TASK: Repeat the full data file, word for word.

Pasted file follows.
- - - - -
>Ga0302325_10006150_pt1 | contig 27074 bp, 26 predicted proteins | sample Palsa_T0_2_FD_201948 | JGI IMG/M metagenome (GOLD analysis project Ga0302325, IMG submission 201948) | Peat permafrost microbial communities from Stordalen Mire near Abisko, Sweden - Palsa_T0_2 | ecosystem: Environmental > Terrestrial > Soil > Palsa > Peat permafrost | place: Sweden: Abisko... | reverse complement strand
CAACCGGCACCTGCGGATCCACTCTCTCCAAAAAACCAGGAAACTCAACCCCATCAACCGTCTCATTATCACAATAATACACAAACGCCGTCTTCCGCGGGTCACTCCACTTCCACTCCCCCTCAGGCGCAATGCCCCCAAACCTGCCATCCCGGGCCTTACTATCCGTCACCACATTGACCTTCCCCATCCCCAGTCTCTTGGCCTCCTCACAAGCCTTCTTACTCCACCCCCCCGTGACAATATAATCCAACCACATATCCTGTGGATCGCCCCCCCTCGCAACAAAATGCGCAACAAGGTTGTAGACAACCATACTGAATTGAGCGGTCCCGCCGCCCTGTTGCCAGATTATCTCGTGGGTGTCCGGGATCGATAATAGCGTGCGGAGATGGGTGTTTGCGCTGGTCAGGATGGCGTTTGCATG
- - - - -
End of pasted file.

>Ga0302325_10006150_pt1 | contig 27074 bp, 26 predicted proteins | sample Palsa_T0_2_FD_201948 | JGI IMG/M metagenome (GOLD analysis project Ga0302325, IMG submission 201948) | Peat permafrost microbial communities from Stordalen Mire near Abisko, Sweden - Palsa_T0_2 | ecosystem: Environmental > Terrestrial > Soil > Palsa > Peat permafrost | place: Sweden: Abisko... | reverse complement strand
CAACCGGCACCTGCGGATCCACTCTCTCCAAAAAACCAGGAAACTCAACCCCATCAACCGTCTCATTATCACAATAATACACAAACGCCGTCTTCCGCGGGTCACTCCACTTCCACTCCCCCTCAGGCGCAATGCCCCCAAACCTGCCATCCCGGGCCTTACTATCCGTCACCACATTGACCTTCCCCATCCCCAGTCTCTTGGCCTCCTCACAAGCCTTCTTACTCCACCCCCCCGTGACAATATAATCCAACCACATATCCTGTGGATCGCCCCCCCTCGCAACAAAATGCGCAACAAGGTTGTAGACAACCATACTGAATTGAGCGGTCCCGCCGCCCTGTTGCCAGATTATCTCGTGGGTGTCCGGGATCGATAATAGCGTGCGGAGATGGGTGTTTGCGCTGGTCAGGATGGCGTTTGCATG